Improving mental health

Published 9:00 am Wednesday, September 20, 2017

Before the modern era, even becoming ill was often attributed to displeasing God or the gods, and mental illness was attributed to being processed by demons.

Now, most of us see mental illness as a malfunction of the brain.

So, recently Medicare and insurance companies began to pay for the prevention and treatment of mental health issues. But we still are far less likely to focus attention on mental health concerns than on physical illness, even when it strikes us or those we love.

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When we have a physical illness or brain disorder, we and those around us have to cope with and hopefully successfully treat the illness so our lives and our society can continue to function as nearly normally as is possible.

Sometimes we can’t fully recover but we still have to adjust as best we can, and often we can help one another.

NAMI, the National Association for Mental Illness, has a local group that tries to do this in our community. They meet every first and third Monday of the month in the evening at 7 p.m. at the Episcopal church’s fellowship hall at 2410 W. Lexington Ave. near the Board of Education building.

There, people who recognize that they need help with mild or severe mental health issues get together for fellowship, snacks and helping each other learn to live more successfully. Often family members come, too. We try to help each other by talking about what we are doing to improve our friendships, family and work relationships. We discuss relating to our children, our parents, getting a job and making it more meaningful, dealing with court issues and finding more joy in life for ourselves and those we love.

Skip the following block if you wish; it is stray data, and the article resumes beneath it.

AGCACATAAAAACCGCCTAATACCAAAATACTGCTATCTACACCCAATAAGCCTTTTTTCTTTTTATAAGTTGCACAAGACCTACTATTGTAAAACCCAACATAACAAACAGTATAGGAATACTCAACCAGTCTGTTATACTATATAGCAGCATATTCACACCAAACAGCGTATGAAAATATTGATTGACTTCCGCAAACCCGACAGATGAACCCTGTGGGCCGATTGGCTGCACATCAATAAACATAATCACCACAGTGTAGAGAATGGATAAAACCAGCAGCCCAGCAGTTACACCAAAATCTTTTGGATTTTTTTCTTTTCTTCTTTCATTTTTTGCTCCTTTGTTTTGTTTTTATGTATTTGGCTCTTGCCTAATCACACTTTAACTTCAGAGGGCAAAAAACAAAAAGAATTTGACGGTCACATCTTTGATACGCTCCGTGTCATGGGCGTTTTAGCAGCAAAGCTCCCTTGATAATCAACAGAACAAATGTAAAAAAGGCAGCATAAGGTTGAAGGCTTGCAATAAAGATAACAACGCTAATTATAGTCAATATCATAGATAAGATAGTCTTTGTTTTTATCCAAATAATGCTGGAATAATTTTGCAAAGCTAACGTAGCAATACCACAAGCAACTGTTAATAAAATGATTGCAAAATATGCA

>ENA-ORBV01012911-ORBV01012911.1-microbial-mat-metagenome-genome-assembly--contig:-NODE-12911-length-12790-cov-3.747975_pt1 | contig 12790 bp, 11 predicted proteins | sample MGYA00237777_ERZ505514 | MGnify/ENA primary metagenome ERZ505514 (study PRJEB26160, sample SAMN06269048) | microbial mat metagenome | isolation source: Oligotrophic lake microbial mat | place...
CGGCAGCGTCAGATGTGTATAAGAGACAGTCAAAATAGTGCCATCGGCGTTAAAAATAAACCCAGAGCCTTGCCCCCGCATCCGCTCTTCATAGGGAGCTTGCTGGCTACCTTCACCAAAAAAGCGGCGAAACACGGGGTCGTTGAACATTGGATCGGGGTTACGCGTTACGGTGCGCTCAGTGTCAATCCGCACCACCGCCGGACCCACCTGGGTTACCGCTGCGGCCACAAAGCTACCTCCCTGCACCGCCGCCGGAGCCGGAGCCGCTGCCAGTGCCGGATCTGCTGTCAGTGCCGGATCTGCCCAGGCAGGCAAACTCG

In the two or three years that I have been coming to the group I have seen many who have improved their family relationships, found meaningful work and have freed themselves from addictions.

We all still have problems and sometimes the past cannot be undone, but it helps to have friends who care, who understand because, to some extent, they have been there, and who will share their joyful and painful experiences with us.

We are all happier when we are with people who care for us, imperfect as we all are.

For more information, call 749-3702.

Gordon Liddle